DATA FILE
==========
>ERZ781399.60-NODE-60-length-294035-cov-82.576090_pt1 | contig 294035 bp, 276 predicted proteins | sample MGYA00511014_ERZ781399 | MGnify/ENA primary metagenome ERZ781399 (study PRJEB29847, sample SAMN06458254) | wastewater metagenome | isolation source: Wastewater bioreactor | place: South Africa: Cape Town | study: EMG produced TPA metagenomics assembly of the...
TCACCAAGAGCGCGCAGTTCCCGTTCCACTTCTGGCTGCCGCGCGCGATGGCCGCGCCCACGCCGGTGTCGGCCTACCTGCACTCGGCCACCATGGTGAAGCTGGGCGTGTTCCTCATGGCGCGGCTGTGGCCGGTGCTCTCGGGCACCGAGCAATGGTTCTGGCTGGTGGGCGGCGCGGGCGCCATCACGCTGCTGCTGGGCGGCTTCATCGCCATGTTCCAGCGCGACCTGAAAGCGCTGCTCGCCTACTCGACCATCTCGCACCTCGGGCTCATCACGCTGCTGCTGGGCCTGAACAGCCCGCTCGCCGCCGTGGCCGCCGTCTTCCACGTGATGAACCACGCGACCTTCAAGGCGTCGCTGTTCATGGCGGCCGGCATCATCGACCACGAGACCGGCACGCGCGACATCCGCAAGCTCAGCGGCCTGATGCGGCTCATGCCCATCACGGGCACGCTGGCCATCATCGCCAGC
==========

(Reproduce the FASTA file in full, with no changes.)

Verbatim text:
>ERZ781399.60-NODE-60-length-294035-cov-82.576090_pt1 | contig 294035 bp, 276 predicted proteins | sample MGYA00511014_ERZ781399 | MGnify/ENA primary metagenome ERZ781399 (study PRJEB29847, sample SAMN06458254) | wastewater metagenome | isolation source: Wastewater bioreactor | place: South Africa: Cape Town | study: EMG produced TPA metagenomics assembly of the...
TCACCAAGAGCGCGCAGTTCCCGTTCCACTTCTGGCTGCCGCGCGCGATGGCCGCGCCCACGCCGGTGTCGGCCTACCTGCACTCGGCCACCATGGTGAAGCTGGGCGTGTTCCTCATGGCGCGGCTGTGGCCGGTGCTCTCGGGCACCGAGCAATGGTTCTGGCTGGTGGGCGGCGCGGGCGCCATCACGCTGCTGCTGGGCGGCTTCATCGCCATGTTCCAGCGCGACCTGAAAGCGCTGCTCGCCTACTCGACCATCTCGCACCTCGGGCTCATCACGCTGCTGCTGGGCCTGAACAGCCCGCTCGCCGCCGTGGCCGCCGTCTTCCACGTGATGAACCACGCGACCTTCAAGGCGTCGCTGTTCATGGCGGCCGGCATCATCGACCACGAGACCGGCACGCGCGACATCCGCAAGCTCAGCGGCCTGATGCGGCTCATGCCCATCACGGGCACGCTGGCCATCATCGCCAGC